Sources of power:

Legitimate: An agreement among organizational members that people in certain roles can request certain behaviours of others.

Reward: Ability to control the allocation of rewards valued by others and to remove negative sanctions. Operates upward as well as downward

Coercive: Ability to apply punishment. Exists upward as well as downward. Peer pressure is a form of coercive power.

Leadership competencies: -Competencies – personal characteristics that lead to superior performance in a leadership role (e.g. skills, knowledge, values)

-Early research – limited relationship to effective leadership

-Emerging view – several competencies now identified as key influences on leadership potential and of effective leaders.

Eight Leadership Competencies:

Personality: Extroversion, conscientiousness (and other traits)

Self-concept: Positive self-evaluation. High self-esteem and self-efficacy. Internal locus of control

Drive: Inner motivation to pursue goals. Inquisitiveness, action-oriented

Integrity: Truthfulness. Consistency in words and actions

Leadership Motivation: High need for socialized power to achieve organizational goals

Knowledge of the Business: Understands external environment. Aids intuitive decision making

Cognitive/practical Intelligence: Above average cognitive ability. Able to solve real-world problems

Emotional Intelligence: Perceiving, assimilating, understanding, and regulating emotions

Competency Perspective Limitations:

  1. Implies a universal approach
  2. Alternative combinations of competencies might work just as well
  3. Assumes leadership is within the person

But leadership is also about relations with followers

  1. Competencies refer to leadership potential, not performance

Culture and its impact on an organization: Culture represents the beliefs, ideologies, policies, practices of an organization. It gives the employees a sense of direction and also controls the way they behave with each other. The work culture brings all the employees on a common platform and unites them at the workplace.

Assimilation: Acquired company embraces acquiring firm’s cultural values

Deculturation; Acquiring firm imposes its culture on unwilling acquired firm

Integration; Cultures combined into a new composite culture

Separation; Merging companies remain separate with their own culture

Stages of team development:

Performing; Period of testing and orientation in which members learn about each other and evaluate the benefits and cost of continued membership

Norming; The team develops its first real sense of cohesion as roles are established and a consensus forms around group objectives and a common or a complementary team-based mental model.

Storming; Is marked by interpersonal conflict as members become more proactive and compete for various team roles.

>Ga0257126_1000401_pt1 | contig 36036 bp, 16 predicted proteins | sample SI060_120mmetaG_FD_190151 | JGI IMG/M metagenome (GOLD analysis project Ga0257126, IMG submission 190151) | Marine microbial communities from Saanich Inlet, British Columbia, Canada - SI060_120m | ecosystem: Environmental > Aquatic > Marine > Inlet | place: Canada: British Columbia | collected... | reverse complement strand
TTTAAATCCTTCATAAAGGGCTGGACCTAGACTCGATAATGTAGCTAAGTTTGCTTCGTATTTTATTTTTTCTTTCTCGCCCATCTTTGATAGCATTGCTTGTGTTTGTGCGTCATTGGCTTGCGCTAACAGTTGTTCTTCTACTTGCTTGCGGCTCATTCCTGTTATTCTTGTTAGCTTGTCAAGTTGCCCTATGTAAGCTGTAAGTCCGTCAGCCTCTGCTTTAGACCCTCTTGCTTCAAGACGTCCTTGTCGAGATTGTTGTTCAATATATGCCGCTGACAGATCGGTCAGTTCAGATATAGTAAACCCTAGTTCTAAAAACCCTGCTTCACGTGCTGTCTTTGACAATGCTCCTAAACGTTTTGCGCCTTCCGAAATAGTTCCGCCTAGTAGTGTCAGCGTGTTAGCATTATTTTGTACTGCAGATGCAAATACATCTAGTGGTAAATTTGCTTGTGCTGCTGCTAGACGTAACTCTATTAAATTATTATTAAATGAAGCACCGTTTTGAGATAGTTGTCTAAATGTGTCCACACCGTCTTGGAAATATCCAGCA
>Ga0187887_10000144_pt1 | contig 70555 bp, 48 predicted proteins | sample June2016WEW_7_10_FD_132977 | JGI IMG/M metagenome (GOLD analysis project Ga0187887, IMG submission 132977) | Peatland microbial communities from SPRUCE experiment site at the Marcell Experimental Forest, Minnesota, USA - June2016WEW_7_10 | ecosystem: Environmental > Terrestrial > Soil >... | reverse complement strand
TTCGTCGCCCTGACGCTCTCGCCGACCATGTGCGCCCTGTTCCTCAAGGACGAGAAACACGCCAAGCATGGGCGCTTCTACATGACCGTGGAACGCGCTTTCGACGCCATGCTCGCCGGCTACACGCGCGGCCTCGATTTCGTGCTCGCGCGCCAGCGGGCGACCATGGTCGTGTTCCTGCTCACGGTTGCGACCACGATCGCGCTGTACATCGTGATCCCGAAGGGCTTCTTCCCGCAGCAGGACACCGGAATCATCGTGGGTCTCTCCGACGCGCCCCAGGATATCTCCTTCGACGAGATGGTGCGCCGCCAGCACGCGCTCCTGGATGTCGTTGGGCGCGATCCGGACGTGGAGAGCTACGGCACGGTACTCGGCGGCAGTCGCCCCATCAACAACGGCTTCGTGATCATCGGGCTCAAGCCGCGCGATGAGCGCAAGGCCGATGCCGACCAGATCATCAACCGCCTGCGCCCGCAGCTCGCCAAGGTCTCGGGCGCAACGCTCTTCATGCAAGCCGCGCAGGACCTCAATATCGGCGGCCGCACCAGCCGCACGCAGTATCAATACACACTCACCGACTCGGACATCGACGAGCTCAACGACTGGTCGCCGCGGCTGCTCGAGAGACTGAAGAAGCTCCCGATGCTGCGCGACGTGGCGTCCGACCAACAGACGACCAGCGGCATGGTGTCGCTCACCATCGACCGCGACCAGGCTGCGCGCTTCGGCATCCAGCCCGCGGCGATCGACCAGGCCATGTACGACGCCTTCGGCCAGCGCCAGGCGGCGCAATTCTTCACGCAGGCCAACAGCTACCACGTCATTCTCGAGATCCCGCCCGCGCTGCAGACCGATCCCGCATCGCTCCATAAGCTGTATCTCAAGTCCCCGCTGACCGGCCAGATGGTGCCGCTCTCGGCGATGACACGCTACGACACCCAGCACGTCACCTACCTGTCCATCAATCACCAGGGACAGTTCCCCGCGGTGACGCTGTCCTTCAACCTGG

Forming; Team members have learned to efficiently coordinate and resolve conflicts.

Adjourning; Occurs when the team is about to disband.

Why we resist change:

  1. Direct costs

Losing something of value due to change

FBI’s new intelligence mandate would reduce status in law enforcement

  1. Saving face

Accepting change acknowledges own imperfection, past wrongdoing

New FBI mandate acknowledges value of CIA work

  1. Fear of the unknown

Risk of personal loss

Concern about being unable to adjust

  1. Breaking routines

Organizational unlearning is part of change process

But past practices/habits are valued by employees due to comfort, low cognitive effort

  1. Incongruent organizational systems

Systems/structures reinforce status quo

FBI career, reward, power, communication systems supported law enforcement, not intelligence

  1. Incongruent team dynamics

Norms contrary to desired change

Strategies to overcome resisting change:

Communication; Highest priority and first strategy for change. Improves urgency to change. Reduces uncertainty (fear of unknown). Problems — time consuming and costly

Learning; Provides new knowledge/skills. Includes coaching and other forms of learning. Helps break old routines and adopt new roles. Problems — potentially time consuming and costly

Involvement; Employees participate in change process. Helps saving face and reducing fear of unknown. Includes task forces, future search events. Problems — time-consuming, potential conflict

Stress Mgt; When communication, learning, and involvement are not enough to minimize stress. Potential benefits: More motivation to change, Less fear of unknown, Fewer direct costs. Problems — time-consuming, expensive, doesn’t help everyone

Negotiation; Influence by exchange — reduces direct costs. May be necessary when people clearly lose something and won’t otherwise support change. Problems: Expensive, Gains compliance, not commitment

Coercion; When all else fails. Assertive influence. Radical form of “unlearning”. Problems

Reduces trust. May create more subtle resistance. Encourage politics to protect job

What is leadership: Leadership is the ability to influence, motivate, and enable others to contribute toward the effectiveness of the organizations of which they are members

Strategies to preserve and strengthen culture: 

-Actions of Founders and leaders.

-Aligning artifacts.

-Introducing Culturally consistent rewards.

-Attracting, selecting and socializing employees.